Bioprocess Parameters and Oxygen Transfer Characteristics in β-Lactamase Production by Bacillus Species

Department of Chemical Engineering, Industrial Biotechnology Laboratory, Middle East Technical University, 06531 Ankara, Turkey.
Biotechnology Progress (Impact Factor: 1.88). 03/2004; 20(2):491-9. DOI: 10.1021/bp0342351
Source: PubMed

ABSTRACT After screening potential beta-lactamase producers in a medium containing penicillin G, an inducible (Bacillus subtilis NRS 1125) and a constitutive (Bacillus licheniformis 749/C ATCC 25972) beta-lactamase producer were selected. As the highest enzyme activity was obtained with B. licheniformis 749/C, the effects of the concentration of carbon sources, i.e., glucose, fructose, sucrose, citric acid, and glycerol, and nitrogen sources, i.e., (NH(4))(2)HPO(4), NH(4)Cl, yeast extract, casamino acids and peptone, pH, and temperature on beta-lactamase production were investigated with B. licheniformis 749/C in laboratory scale bioreactors. Among the investigated media, the highest volumetric activity was obtained as 270 U cm(-)(3) in the medium containing 10.0 kg m(-)(3) glucose, 1.18 kg m(-)(3) (NH(4))(2)HPO(4), 8.0 kg m(-)(3) yeast extract, and the salt solution at 32 degrees C and pH(0) = 6.0. By using the designed medium, fermentation and oxygen transfer characteristics of the bioprocess were investigated at V = 3.0 dm(3) bioreactor systems with a V(R) = 1.65 dm(3) working volume at Q(O)/V(R) = 0.5 vvm and N = 500 min(-1). At the beginning of the process the Damköhler number was <1, indicating that the process was at biochemical reaction limited condition; at t = 2-5 h both mass-transfer and biochemical reaction resistances were effective; and at t = 6-10 h (Da >1) the bioprocess was at mass transfer limited condition. Overall oxygen transfer coefficients (K(L)a) varied between 0.01 and 0.03 s(-)(1), enhancement factor (K(L)a/K(L)a(O)) varied between 1.2 and 2.3, and volumetric oxygen uptake rate varied between 0.001 and 0.003 mol m(-)(3) s(-)(1) throughout the bioprocess. The specific oxygen uptake and the specific substrate consumption rates were the highest at t = 2 h and then decreased with the cultivation. The maximum yield of cells on substrate and the maximum yield of cells on oxygen values were obtained, respectively, as Y(X/S) = 0.34 and Y(X/O) = 1.40, at t = 5 h, whereas the highest yield of substrate on oxygen was obtained as Y(S/O) = 6.94 at t = 3.5 h. The rate of oxygen consumption for maintenance and the rate of substrate consumption for maintenance values were found, respectively, as m(O) = 0.13 kg kg(-)(1) h(-)(1) and m(S) = 3.02 kg kg(-)(1) h(-)(1).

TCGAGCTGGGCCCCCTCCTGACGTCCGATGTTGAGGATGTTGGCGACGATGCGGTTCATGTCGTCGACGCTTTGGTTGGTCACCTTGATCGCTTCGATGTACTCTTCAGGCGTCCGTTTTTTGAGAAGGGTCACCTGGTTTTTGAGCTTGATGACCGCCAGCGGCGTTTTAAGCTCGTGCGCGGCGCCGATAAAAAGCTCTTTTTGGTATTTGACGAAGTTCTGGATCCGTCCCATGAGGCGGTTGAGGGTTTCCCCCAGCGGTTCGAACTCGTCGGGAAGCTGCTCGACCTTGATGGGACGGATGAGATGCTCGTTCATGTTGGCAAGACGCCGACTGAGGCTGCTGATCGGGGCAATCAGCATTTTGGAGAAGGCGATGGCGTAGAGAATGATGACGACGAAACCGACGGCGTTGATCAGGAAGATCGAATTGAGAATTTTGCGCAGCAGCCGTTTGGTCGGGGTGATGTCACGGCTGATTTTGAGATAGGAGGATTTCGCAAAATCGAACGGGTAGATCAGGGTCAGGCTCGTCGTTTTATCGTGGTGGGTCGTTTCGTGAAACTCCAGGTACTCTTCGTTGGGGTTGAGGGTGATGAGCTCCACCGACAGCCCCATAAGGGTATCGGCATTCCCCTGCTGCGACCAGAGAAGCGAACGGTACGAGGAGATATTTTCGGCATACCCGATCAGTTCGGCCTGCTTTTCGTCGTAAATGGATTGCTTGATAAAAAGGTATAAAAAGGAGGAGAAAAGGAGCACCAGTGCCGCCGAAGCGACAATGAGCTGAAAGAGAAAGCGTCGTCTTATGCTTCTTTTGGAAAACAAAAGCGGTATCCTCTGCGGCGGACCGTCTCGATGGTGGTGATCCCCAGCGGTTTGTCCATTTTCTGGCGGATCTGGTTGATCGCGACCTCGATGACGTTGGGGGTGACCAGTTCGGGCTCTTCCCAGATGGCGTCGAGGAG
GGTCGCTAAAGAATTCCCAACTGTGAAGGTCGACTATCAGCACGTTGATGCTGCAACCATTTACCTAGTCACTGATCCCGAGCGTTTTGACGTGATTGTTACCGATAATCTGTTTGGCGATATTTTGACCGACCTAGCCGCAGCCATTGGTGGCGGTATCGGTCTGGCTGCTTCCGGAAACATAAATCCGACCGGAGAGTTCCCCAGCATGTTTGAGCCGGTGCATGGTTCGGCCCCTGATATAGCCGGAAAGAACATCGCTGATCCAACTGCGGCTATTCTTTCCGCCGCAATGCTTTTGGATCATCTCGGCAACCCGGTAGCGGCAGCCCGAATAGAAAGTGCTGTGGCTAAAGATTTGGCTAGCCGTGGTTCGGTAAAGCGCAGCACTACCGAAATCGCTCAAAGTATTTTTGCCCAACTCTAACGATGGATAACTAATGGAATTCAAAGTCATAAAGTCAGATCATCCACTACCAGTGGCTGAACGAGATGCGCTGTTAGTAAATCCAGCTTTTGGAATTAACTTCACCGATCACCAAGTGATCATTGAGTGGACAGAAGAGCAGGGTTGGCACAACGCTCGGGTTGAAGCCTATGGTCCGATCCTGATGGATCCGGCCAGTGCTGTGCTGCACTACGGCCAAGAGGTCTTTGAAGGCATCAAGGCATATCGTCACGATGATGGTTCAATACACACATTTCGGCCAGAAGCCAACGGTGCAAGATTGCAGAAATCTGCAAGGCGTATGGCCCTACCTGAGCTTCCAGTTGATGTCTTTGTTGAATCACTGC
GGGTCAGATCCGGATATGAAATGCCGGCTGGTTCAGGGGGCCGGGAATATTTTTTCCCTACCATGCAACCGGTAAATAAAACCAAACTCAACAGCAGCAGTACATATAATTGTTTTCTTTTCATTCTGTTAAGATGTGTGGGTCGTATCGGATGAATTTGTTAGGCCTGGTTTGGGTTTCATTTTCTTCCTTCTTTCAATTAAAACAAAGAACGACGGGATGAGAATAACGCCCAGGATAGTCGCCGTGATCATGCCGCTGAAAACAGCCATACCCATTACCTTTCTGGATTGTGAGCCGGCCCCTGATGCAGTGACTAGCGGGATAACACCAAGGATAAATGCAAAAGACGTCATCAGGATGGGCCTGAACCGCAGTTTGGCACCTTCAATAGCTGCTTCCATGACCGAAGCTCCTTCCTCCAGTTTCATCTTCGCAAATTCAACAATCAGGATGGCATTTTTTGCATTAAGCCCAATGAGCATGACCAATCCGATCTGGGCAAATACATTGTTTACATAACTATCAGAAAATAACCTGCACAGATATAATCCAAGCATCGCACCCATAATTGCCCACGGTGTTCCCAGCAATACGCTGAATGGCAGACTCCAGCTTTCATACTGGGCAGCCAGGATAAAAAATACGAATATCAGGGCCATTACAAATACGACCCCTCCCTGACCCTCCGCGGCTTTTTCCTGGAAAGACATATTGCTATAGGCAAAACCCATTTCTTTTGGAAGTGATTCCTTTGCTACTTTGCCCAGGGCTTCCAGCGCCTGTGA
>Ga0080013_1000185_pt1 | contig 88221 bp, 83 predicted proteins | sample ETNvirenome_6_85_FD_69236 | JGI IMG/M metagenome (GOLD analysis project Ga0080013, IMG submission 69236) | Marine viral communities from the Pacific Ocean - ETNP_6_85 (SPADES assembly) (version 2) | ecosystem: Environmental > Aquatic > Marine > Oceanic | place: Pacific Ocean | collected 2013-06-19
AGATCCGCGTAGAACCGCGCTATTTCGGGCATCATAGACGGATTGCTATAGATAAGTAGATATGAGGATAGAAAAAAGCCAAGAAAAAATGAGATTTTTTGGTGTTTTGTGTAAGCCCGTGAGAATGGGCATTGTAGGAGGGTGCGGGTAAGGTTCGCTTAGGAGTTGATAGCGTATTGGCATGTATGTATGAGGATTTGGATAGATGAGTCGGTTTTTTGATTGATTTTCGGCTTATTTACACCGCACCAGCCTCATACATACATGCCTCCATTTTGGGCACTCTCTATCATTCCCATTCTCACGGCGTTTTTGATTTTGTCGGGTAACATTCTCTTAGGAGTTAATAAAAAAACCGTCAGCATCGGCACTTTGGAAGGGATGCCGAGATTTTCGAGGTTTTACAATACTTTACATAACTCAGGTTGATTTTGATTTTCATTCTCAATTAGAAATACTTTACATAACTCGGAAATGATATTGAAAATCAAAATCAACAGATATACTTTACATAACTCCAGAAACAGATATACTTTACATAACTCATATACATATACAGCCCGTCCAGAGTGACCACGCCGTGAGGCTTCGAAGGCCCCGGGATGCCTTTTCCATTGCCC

• Source
    • "Experimental designs to produce natural colorants It is known that metabolite production by microorganisms is largely influenced by the medium compounds, such as carbon and nitrogen sources, physicochemical factors , such as pH, temperature, inoculum size, stirring intensity and incubation time (Oh et al., 2000; Celik and Calik, 2004; Mapari et al., 2005). In previous work (Santos- Ebinuma et al., 2013b) different carbon (glucose, fructose, sucrose, maltose and starch) and nitrogen (malt extract, ammonium sulfate, peptone, yeast extract and tryptone) sources was evaluated in order to produce natural colorants by submerged culture of P. purpurogenum and sucrose and yeast extract were the more suitable sources. "
    [Show abstract] [Hide abstract]
    ABSTRACT: Safety issues related to the employment of synthetic colorants in different industrial segments have increased the interest in the production of colorants from natural sources, such as microorganisms. Improved cultivation technologies have allowed the use of microorganisms as an alternative source of natural colorants. The objective of this work was to evaluate the influence of some factors on natural colorants production by a recently isolated from Amazon Forest, Penicillium purpurogenum DPUA 1275 employing statistical tools. To this purpose the following variables: orbital stirring speed, pH, temperature, sucrose and yeast extract concentrations and incubation time were studied through two fractional factorial, one full factorial and a central composite factorial designs. The regression analysis pointed out that sucrose and yeast extract concentrations were the variables that influenced more in colorants production. Under the best conditions (yeast extract concentration around 10 g/L and sucrose concentration of 50 g/L) an increase of 10, 33 and 23% respectively to yellow, orange and red colorants absorbance was achieved. These results show that P. purpurogenum is an alternative colorants producer and the production of these biocompounds can be improved employing statistical tool.